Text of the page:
This last month was my first time participating in the Reading Buddies discussion run by Erin Reads and I’m already looking forward to next month’s read! The adult fiction books which seem to be popular in the discussions she leads are definitely outside my usual reading bubble and at least with this first book, I really enjoyed that. The March read was A Tree Grows in Brooklyn by Betty Smith. When I first started carrying this book around to read I was worried someone would ask me what it was about because I wasn’t really sure how to sum it up nicely. Then I looked up the genre for my genre-based reading challenges and discovered the wonderful German word, “Bildungsroman”, meaning a coming-of-age novel (or directly translated “formation novel”). It makes me happy that there’s a word that so precisely describes what this book is about.
A Tree Grows in Brooklyn follows Francie Nolan as she grows up in Boston as part of a poor, second-generation, American family. A major theme running throughout the book is Francie’s mother’s focus on seeing her children educated and giving them a better life than she herself had. Francie’s own love of reading and education was to me one of the most endearing parts of the novel. As a bibliophile, it’s hard not to fall in love with a precocious little girl who’s decided to read through every book in her library – what she thinks is every book in the world. This is a small spoiler, but I think the fact that Francie eventually got her education was crucial to my enjoyment of the book. I’m someone who prefers happy endings any way and to have someone so in love with learning be stuck working menial jobs forever would have just been too heart breaking.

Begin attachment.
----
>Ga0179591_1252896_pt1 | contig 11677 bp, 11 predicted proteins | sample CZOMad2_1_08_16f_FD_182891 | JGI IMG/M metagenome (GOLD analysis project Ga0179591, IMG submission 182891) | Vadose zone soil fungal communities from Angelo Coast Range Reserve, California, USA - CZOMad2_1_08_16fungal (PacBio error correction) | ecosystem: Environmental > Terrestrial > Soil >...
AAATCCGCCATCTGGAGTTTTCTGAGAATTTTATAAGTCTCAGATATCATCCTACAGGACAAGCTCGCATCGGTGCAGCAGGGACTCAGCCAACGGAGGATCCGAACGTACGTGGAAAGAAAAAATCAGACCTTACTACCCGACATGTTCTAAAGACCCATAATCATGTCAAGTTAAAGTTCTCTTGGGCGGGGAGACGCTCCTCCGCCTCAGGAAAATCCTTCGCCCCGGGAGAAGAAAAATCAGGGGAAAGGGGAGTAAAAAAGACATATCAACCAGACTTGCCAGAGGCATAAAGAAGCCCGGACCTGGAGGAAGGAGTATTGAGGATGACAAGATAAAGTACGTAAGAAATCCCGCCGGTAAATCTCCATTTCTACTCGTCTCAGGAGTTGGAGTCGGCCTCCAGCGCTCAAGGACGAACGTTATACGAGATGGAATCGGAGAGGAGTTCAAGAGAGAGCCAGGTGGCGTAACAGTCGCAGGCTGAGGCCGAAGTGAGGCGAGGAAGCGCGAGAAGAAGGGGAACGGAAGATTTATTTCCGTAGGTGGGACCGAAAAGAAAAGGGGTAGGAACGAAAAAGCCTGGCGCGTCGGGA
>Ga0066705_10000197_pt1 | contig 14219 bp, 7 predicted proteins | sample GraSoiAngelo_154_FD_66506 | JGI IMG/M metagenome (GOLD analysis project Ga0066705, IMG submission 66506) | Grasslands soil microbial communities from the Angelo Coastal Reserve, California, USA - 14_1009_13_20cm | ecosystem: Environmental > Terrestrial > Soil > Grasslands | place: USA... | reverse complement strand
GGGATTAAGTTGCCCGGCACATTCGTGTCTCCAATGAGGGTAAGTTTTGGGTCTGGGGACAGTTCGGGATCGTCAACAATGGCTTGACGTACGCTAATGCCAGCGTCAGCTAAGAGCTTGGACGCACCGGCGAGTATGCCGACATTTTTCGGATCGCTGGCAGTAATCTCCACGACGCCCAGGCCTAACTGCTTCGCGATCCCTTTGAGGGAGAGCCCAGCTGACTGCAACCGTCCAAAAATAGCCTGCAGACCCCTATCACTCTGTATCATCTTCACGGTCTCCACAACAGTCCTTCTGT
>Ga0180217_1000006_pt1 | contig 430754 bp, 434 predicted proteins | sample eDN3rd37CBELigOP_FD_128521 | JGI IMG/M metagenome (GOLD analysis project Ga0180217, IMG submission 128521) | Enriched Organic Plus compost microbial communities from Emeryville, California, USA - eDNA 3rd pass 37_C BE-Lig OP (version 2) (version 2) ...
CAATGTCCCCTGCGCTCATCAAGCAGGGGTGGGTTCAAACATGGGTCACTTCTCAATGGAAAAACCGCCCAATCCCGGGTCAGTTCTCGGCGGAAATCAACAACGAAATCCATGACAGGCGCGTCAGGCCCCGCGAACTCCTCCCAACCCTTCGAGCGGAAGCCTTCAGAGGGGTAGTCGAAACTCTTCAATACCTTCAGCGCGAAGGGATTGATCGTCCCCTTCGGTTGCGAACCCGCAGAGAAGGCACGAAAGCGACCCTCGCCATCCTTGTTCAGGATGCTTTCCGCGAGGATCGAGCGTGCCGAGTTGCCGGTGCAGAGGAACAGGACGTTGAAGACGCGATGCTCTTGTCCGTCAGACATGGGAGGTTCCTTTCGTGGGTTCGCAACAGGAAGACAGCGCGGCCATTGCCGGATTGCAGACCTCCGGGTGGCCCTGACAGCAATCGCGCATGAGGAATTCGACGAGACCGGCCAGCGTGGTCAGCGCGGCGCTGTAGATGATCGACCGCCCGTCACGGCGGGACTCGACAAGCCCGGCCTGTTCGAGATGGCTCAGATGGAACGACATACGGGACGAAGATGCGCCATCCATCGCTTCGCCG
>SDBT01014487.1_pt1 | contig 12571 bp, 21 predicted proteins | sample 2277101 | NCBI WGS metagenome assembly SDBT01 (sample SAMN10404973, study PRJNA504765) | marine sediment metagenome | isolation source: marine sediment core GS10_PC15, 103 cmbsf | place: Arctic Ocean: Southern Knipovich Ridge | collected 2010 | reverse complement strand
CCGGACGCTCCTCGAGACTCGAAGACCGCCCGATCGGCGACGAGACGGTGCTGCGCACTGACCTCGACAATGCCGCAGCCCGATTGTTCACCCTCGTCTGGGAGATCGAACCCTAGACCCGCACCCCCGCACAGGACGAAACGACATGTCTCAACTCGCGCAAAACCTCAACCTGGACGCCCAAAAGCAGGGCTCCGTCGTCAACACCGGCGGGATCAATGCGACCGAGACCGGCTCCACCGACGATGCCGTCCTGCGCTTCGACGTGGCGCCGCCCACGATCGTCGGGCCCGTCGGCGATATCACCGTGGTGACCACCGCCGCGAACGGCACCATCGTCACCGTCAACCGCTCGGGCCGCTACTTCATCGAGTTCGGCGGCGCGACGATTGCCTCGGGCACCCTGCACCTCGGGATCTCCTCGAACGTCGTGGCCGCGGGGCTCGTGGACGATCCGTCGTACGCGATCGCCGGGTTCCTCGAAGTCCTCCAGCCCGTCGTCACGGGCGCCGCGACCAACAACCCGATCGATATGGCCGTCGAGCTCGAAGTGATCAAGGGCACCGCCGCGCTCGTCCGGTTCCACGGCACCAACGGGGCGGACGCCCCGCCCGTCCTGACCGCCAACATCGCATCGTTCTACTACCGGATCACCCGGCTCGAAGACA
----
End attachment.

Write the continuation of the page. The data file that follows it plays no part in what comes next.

I also loved Francie, and the author, for their interesting observations about people. I found the spark notes chapter-by-chapter analysis actually talked a lot about these observations and the larger themes the author was trying to convey and ended up reading that commentary along with the book. Although some of the more literary among you might turn your nose up at the use of spark notes, I would highly recommend them. Not instead of the book of course (sacrilege!) but as a supplement to make you take a step back and think about the bigger issues addressed in the book.
The story flowed very nicely, so much so that I had trouble putting it down, and I loved the authors writing style from the very first page. As our host Erin wrote, the author’s tone is “straightforward, immediate, and no-nonsense, and yet through it she expresses so much.” Although I agreed with Erin, this almost seemed like a contradiction to me – how could the book be so matter-of-fact and yet so engaging? For me, I think the answer is that the book is about human nature and life. There are beautiful bits, moving bit, sad bits, and heart-warmingly happy bits. And while they’re all presented matter-of-factly as just part of life, they are no less beautiful, moving, sad or heart-warmingly happy because of that.
Finally, here is one of my favorite quotes: (Francie’s grandmother’s giving advice to her mother)
|“Oh, and you must not forget the Kris Kringle. The child must believe in him until the age of six.” … “Why? When I, myself, do not believe?” “Because”, explained Mary Rommely simply, “the child must have a valuable thing called imagination. The child must have a secret world in which live things that never were. It is necessary that she believe.”…”The child will grow up and find out things for herself. She will know that I lied. She will be disappointed.” “That is what is called learning the truth.”|